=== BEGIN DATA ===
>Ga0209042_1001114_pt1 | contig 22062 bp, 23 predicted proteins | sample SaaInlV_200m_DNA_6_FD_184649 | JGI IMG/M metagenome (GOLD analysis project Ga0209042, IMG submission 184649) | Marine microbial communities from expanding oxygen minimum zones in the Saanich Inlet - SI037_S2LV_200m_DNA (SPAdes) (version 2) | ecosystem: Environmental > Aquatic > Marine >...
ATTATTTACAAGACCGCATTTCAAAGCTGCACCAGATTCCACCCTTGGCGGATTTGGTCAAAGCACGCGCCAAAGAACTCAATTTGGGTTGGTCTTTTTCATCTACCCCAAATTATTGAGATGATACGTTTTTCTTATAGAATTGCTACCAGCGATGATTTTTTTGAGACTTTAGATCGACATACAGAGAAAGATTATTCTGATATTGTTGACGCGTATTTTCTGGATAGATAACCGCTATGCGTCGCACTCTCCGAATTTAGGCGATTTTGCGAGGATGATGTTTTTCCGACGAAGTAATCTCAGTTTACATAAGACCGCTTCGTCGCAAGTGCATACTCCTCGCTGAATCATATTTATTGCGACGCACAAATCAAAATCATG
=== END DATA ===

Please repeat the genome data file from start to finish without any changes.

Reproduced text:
>Ga0209042_1001114_pt1 | contig 22062 bp, 23 predicted proteins | sample SaaInlV_200m_DNA_6_FD_184649 | JGI IMG/M metagenome (GOLD analysis project Ga0209042, IMG submission 184649) | Marine microbial communities from expanding oxygen minimum zones in the Saanich Inlet - SI037_S2LV_200m_DNA (SPAdes) (version 2) | ecosystem: Environmental > Aquatic > Marine >...
ATTATTTACAAGACCGCATTTCAAAGCTGCACCAGATTCCACCCTTGGCGGATTTGGTCAAAGCACGCGCCAAAGAACTCAATTTGGGTTGGTCTTTTTCATCTACCCCAAATTATTGAGATGATACGTTTTTCTTATAGAATTGCTACCAGCGATGATTTTTTTGAGACTTTAGATCGACATACAGAGAAAGATTATTCTGATATTGTTGACGCGTATTTTCTGGATAGATAACCGCTATGCGTCGCACTCTCCGAATTTAGGCGATTTTGCGAGGATGATGTTTTTCCGACGAAGTAATCTCAGTTTACATAAGACCGCTTCGTCGCAAGTGCATACTCCTCGCTGAATCATATTTATTGCGACGCACAAATCAAAATCATG